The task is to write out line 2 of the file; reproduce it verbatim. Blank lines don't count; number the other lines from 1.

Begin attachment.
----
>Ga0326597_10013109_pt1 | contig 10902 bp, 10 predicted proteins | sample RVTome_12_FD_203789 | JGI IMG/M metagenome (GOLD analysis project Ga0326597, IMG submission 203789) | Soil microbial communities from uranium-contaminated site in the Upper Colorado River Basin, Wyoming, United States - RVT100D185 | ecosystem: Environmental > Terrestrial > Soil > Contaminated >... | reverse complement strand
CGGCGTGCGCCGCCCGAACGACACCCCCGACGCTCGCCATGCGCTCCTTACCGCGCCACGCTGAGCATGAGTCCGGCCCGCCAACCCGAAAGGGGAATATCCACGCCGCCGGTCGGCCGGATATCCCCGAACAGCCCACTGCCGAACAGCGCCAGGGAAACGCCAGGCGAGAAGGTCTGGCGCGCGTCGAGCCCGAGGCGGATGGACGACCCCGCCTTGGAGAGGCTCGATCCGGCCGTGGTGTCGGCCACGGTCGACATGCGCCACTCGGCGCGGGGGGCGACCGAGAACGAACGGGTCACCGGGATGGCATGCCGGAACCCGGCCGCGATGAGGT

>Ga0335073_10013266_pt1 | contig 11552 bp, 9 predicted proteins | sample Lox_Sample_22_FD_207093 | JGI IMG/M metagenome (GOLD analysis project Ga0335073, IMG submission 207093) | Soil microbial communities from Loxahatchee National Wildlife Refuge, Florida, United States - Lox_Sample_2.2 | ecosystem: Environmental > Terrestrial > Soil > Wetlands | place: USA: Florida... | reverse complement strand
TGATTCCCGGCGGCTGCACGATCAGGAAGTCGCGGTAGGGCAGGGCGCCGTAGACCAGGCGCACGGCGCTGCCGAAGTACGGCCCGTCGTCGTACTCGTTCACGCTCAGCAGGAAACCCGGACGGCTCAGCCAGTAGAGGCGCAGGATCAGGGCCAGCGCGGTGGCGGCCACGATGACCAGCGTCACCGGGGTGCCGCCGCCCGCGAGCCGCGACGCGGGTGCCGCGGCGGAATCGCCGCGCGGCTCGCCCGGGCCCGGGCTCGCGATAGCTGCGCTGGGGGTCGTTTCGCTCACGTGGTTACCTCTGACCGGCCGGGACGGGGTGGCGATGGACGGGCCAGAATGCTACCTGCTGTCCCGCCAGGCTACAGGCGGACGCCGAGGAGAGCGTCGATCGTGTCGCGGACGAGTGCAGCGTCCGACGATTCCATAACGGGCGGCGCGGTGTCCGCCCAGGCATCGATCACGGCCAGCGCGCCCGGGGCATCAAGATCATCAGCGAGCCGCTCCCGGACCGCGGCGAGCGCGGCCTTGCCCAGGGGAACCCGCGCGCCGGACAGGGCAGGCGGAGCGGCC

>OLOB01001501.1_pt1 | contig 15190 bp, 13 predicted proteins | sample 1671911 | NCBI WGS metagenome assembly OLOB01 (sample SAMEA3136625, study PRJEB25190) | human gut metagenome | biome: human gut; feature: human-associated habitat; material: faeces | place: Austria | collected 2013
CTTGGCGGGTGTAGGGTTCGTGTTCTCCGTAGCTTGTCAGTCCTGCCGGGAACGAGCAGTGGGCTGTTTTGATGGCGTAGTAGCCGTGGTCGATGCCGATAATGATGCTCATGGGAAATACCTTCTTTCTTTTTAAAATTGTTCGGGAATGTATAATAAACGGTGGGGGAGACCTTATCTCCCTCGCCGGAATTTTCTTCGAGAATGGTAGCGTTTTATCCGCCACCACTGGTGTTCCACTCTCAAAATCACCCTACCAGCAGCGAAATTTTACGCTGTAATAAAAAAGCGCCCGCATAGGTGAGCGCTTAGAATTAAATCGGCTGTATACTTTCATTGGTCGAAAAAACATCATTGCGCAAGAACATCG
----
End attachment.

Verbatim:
CGGCGTGCGCCGCCCGAACGACACCCCCGACGCTCGCCATGCGCTCCTTACCGCGCCACGCTGAGCATGAGTCCGGCCCGCCAACCCGAAAGGGGAATATCCACGCCGCCGGTCGGCCGGATATCCCCGAACAGCCCACTGCCGAACAGCGCCAGGGAAACGCCAGGCGAGAAGGTCTGGCGCGCGTCGAGCCCGAGGCGGATGGACGACCCCGCCTTGGAGAGGCTCGATCCGGCCGTGGTGTCGGCCACGGTCGACATGCGCCACTCGGCGCGGGGGGCGACCGAGAACGAACGGGTCACCGGGATGGCATGCCGGAACCCGGCCGCGATGAGGT